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Egypt’s SIS warns Washington Post over 'misconduct and disinformation'

The SIS said the correspondent exhibited 'professional misconduct, disinformation and misinformation in his recent reports on Egypt'

Ahram Online , Sunday 24 May 2020
  Diaa Rashwan
File Photo: Diaa Rashwan (Al-Ahram)
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Egypt’s State Information Service (SIS) says it has sent a warning to the editor-in-chief of The Washington Post newspaper over “professional misconduct and disinformation” displayed in a recent report on Egypt.

The SIS, which is responsible for regulating the affairs of foreign press and media correspondents in Egypt, also said in a press release on Saturday that it has alerted the Cairo bureau chief of The New York Times over “numerous professional violations in some of his recent reports.”

Chairman of the SIS Diaa Rashwan met with Cairo Bureau Chief for The Washington Post Sudarsan Raghavan late on Saturday. Rashwan briefed Raghavan on “the professional misconduct, disinformation and misinformation contained in his recent reports on Egypt,” the SIS said in its statement.

Rashwan handed Raghavan a copy of the letter sent to the editor-in-chief of The Washington Post detailing “the journalistic violations by its Cairo-based reporter, who was issued a warning that in the event that such professional violations . . . appropriate measures permitted by both the law in Egypt and the rules of many countries worldwide shall be taken against him.”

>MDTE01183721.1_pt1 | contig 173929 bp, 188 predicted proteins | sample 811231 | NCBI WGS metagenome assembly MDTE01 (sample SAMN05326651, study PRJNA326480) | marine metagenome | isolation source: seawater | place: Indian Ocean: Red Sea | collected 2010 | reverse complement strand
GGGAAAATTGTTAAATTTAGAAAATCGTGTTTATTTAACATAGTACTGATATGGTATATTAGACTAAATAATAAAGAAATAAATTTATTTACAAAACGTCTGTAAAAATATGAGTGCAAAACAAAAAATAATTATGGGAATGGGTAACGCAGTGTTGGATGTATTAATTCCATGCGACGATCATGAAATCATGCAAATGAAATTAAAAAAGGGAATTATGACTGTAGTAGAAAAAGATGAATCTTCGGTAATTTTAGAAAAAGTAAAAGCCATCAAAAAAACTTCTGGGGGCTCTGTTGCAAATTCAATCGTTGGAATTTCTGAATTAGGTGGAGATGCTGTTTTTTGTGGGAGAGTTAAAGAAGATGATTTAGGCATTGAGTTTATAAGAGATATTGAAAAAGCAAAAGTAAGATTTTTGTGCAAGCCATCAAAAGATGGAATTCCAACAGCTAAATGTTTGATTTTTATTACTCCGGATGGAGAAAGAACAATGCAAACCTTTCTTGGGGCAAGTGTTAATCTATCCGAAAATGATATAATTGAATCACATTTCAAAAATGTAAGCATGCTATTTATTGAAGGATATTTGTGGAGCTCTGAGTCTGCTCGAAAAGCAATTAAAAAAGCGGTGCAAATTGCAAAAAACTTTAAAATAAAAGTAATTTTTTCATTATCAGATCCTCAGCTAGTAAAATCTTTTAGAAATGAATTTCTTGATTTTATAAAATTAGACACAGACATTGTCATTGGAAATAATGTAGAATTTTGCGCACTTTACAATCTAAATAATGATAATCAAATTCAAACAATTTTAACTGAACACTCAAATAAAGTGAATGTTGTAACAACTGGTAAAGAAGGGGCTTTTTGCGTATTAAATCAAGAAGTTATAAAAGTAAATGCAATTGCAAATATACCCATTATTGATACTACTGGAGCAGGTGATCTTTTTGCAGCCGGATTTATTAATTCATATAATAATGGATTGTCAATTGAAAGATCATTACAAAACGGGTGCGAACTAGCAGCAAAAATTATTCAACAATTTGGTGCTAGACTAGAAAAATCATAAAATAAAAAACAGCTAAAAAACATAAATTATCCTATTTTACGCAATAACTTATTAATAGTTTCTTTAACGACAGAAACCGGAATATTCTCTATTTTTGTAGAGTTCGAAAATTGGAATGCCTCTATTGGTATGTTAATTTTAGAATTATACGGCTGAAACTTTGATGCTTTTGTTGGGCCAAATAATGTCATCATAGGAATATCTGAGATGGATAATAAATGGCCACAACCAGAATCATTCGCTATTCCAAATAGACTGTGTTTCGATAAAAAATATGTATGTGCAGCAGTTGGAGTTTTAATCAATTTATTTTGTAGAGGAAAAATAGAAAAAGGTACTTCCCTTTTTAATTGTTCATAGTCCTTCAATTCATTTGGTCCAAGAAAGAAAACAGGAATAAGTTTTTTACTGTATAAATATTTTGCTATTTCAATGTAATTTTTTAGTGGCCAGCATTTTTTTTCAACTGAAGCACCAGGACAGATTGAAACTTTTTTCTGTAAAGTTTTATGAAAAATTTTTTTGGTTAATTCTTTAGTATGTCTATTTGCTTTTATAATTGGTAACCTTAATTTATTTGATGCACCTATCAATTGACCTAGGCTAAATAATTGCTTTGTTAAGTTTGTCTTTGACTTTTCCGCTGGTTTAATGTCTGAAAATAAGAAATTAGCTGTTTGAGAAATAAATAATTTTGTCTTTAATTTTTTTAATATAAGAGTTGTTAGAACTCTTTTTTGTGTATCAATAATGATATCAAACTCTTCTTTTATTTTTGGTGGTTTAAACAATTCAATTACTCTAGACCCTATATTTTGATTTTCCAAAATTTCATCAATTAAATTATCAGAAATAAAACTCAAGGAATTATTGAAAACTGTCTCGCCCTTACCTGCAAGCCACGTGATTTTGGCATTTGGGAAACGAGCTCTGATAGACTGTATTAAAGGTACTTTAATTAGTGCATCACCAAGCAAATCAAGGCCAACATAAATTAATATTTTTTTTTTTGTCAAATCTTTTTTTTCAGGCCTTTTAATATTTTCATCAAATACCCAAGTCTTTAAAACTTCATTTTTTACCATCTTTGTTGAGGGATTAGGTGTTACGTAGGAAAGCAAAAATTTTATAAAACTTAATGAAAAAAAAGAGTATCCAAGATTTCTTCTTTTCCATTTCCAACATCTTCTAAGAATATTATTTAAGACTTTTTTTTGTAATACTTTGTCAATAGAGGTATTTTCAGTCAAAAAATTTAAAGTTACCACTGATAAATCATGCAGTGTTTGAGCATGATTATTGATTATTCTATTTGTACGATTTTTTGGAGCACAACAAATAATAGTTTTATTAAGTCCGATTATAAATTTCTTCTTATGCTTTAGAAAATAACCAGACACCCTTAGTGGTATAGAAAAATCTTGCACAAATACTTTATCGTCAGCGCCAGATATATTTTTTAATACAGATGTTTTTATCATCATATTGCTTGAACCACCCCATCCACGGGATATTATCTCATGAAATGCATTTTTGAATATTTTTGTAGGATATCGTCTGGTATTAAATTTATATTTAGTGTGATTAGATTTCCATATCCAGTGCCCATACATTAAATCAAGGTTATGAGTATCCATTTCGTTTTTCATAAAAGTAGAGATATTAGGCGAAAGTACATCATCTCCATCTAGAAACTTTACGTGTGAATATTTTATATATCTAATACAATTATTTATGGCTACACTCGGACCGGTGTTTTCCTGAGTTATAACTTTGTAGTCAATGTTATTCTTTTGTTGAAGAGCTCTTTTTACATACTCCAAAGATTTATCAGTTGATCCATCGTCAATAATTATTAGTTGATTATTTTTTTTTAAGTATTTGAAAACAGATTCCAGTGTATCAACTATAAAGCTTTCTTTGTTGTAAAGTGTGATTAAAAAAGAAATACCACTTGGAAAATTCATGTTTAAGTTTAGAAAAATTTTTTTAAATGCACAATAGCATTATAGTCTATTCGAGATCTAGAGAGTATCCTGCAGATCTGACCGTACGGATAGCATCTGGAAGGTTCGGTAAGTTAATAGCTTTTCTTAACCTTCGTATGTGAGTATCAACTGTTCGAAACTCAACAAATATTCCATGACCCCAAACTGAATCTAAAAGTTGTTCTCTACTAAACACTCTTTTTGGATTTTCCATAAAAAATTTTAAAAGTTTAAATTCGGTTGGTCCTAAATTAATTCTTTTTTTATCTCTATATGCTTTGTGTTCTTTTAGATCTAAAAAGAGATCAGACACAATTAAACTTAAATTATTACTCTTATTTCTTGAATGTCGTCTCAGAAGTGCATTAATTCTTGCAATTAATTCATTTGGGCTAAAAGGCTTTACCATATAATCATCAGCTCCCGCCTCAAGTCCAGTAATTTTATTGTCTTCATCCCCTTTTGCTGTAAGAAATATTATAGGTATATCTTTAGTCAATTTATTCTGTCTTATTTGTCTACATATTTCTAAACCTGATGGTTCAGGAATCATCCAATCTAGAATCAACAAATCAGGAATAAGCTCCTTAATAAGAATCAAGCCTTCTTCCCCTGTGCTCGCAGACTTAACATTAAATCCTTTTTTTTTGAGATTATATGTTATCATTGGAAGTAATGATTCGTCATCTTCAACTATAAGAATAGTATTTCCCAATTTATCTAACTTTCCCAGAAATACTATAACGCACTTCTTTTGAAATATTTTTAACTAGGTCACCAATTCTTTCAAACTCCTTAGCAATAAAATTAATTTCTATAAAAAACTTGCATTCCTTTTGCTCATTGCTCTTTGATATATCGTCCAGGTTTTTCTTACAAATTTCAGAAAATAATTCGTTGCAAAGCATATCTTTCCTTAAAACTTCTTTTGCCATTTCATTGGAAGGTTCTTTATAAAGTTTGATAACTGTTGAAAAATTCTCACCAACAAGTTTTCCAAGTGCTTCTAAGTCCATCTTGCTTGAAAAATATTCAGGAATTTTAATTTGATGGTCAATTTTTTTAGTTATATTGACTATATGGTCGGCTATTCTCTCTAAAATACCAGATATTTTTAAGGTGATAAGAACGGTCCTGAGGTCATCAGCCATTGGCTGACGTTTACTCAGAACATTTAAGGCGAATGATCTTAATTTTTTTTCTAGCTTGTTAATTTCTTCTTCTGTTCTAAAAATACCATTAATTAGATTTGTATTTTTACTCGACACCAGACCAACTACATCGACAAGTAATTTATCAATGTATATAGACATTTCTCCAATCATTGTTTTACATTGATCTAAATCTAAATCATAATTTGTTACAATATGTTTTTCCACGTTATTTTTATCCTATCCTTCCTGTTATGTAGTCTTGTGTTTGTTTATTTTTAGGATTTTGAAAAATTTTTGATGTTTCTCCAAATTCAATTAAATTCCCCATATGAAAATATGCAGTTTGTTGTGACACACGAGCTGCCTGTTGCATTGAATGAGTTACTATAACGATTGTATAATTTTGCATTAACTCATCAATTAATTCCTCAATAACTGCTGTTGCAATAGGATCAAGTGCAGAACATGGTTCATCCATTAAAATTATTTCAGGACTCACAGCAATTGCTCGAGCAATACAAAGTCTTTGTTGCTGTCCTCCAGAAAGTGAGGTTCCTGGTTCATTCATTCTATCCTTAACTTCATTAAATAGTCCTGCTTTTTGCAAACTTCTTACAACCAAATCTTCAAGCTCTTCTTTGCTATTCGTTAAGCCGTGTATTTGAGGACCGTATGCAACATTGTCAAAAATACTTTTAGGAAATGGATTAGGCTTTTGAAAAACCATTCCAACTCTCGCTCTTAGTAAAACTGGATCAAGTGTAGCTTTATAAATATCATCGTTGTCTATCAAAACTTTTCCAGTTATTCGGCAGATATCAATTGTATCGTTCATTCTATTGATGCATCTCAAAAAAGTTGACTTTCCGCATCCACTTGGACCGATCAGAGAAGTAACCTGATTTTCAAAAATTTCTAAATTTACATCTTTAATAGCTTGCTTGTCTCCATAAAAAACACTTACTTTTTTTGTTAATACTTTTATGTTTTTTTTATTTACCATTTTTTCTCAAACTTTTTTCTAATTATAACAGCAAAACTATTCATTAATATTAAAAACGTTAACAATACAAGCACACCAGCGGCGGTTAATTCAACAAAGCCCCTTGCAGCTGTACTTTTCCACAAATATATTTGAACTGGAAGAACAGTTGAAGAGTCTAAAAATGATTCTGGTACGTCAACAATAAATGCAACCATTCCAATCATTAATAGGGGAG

In the letter to the editor-in-chief, the SIS specifically referred to a report published in The Washington Post on 10 May 2020 titled ‘As coronavirus spreads in Egypt, Sissi sees opportunity to tighten his grip.’

The letter detailed what the SIS described as “professional violations” in the report.

The SIS said that the report anonymously quoted “human rights activists”, and directed “very serious accusations to the Egyptian government, describing it as a ‘military-backed government’.”

The SIS argued that this rhetoric is “at odds with the reality of Egypt’s established civilian state with all its legitimate institutions, governed by a constitution approved by the people in a referendum.”

The SIS also said in the letter that contrary to what was mentioned in the report, the amendments to the emergency law were due to “the country's need to take extraordinary measures to counter the spread of the coronavirus,” and not to “grant the country's security institutions additional powers.”

The letter stressed that the amendments – which expand powers to “ban or limit public and private gatherings, to shut down schools, and to restrict people from owning, transporting, selling, buying or exporting any goods or services, as well as control their prices” – are essential for any country in order to fight the coronavirus pandemic.

The SIS denied the correspondent’s claim that “the government did not respond to a request for comment,” saying that it had not received any communication from the correspondent in this regard.

It also stressed that unlike what was mentioned in the report, the banning of prison visits was not to “silence political prisoners”, but rather to “protect the prisoners themselves from the pandemic.”

The SIS said that based on such “professional misconduct,” it warned Raghavan of the need to “adhere to the proper professional standards when practicing his journalistic work in Egypt.”